Armed thugs assault mine protesters
30 Loei locals held, beaten at gunpoint
About 300 men armed with guns and wooden clubs detained and savagely assaulted villagers in Loei late on Thursday who were protesting against the operation of a local gold mine.
An unidentified man shows his bruises from being assaulted by men during a conflict between Ban Na Nong Bong villagers in Loei’s Wang Saphung district and a local mine operator. FAIKHAM HARNNARONG
The villagers in Wang Saphung district had constructed a concrete barrier across the main road leading from the Tungkum gold mine to a nearby highway. They fear the road, which passes several villages, will be used to transport toxic chemicals to and from the mine.
About 10pm on Thursday, an 18-wheel trailer, two pickups and four vans loaded with around 300 men drove towards the barricade and approached the protesters.
With guns raised, the men forced the roughly 30 protesters to lay down on the ground, protest leader Surapan Rujichaiwat said. They then bound their hands and feet.
A backhoe was then used to destroy the barrier, and several trucks were seen transporting materials out of the mine.
About 2am yesterday, another group of villagers arrived and tried to break the line of armed men and free the 30 detained protesters.
In the ensuing clash, a gunshot was heard and some of the detained villagers were seen being beaten by their captors. The clash failed to free the hostages.
“A guard said to me, ‘If you don’t stop [the anti-mine movement], I’ll hurt your children and your wife’,” Viron Rujichaiwat, a villager, said.
While the 30 locals were being held, 12 trailer trucks loaded with copper were reportedly driven out from the mine while the group of men guarded the path.
The last truck departed about 4.30am, after which time the hostages were released.
“It seems like the state has no laws,” Ms Viron said. “The attack encourages us to fight more. We will not let anyone gain access to the mining site.”
Mr Surapan and other villagers said they were beaten during the time they were being held. About 20 were slightly injured, while seven were sent to hospital with bruises and open wounds.
Mr Surapan received 10 stitches above one of his eyebrows. One villager is reported to have serious internal injuries.
The villagers said they contacted police when the armed men arrived at the barrier, but only two officers arrived yesterday morning, after everything was already over.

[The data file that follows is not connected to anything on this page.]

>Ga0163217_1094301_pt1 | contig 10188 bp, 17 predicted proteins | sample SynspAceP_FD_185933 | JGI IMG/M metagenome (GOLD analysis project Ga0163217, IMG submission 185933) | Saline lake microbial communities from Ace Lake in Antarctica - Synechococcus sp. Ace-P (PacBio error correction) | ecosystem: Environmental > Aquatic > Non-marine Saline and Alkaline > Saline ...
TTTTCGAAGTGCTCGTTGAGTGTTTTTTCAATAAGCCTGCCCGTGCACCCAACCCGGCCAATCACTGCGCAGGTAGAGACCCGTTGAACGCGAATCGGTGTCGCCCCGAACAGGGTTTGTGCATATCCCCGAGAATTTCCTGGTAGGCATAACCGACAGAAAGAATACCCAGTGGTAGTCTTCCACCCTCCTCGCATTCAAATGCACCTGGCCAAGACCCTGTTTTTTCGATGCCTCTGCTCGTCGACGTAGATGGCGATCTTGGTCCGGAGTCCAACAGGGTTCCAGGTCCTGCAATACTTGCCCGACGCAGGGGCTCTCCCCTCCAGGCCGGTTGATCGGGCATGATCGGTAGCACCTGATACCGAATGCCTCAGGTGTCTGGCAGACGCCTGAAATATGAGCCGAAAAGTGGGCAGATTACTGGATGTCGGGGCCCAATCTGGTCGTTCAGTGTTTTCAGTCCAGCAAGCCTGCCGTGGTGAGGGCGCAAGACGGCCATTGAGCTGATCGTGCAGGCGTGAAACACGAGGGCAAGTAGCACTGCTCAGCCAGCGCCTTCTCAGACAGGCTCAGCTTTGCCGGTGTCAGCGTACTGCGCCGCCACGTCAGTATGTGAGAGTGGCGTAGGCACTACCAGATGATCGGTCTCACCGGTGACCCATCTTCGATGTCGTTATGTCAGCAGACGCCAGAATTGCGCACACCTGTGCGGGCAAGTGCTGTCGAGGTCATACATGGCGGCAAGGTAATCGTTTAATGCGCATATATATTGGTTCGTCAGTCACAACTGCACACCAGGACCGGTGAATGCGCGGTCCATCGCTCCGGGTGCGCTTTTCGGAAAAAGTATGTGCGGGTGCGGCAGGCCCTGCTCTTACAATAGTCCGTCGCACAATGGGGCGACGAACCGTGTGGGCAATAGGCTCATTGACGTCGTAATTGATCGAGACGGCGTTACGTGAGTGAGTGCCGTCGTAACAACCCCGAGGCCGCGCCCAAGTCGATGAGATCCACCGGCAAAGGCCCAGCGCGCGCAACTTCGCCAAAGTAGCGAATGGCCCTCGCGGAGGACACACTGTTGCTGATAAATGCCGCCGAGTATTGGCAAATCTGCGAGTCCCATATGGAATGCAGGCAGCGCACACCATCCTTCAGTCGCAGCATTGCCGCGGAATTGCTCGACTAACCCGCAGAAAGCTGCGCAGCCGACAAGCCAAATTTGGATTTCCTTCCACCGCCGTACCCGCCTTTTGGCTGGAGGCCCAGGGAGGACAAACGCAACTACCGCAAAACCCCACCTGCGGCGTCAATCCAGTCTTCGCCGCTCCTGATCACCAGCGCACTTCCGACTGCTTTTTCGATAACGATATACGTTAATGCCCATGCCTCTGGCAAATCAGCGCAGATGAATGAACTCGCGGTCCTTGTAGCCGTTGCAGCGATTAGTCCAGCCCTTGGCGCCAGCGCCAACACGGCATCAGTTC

At noon yesterday, about 300 residents from six villages located around the mine gathered at Wang Saphung police station to demand the removal of Pol Lt Col Rattapol Pensongkhram, the area’s deputy police chief.
The villagers accused Pol Lt Col Rattapol of failing to help villagers during the clash.
The community has been in a dispute with gold mine operator Tungkum Co, a subsidiary of Tongkah Harbour Plc, since last year.
In October, Tungkum sued seven villagers for trespassing, claiming the concrete barricade had been built on company property. The locals say the site is a public road.
The villagers believe the attack yesterday involved a senior army officer who had threatened them last month if they failed to remove the barricade.
The soldier reportedly claimed he worked for the Loei provincial administration organisation’s Thanawut Timsuwan, whom the villagers say is an ore purchaser.
The army officer reportedly offered to withdraw Tungkum’s lawsuits against the villagers if they complied with the request to end their protest, but the villagers refused.
Tungkum has denied any connection with the solider.
Mr Thanawut told the Bangkok Post yesterday he had no involvement with the mine. “I’m a local politician. I’m not a businessman. I’ve never been involved [with gold mine operators],” he said.
The National Human Rights Commission is set to launch an inquiry into the incident tomorrow.
The army officer could not be reached for comment.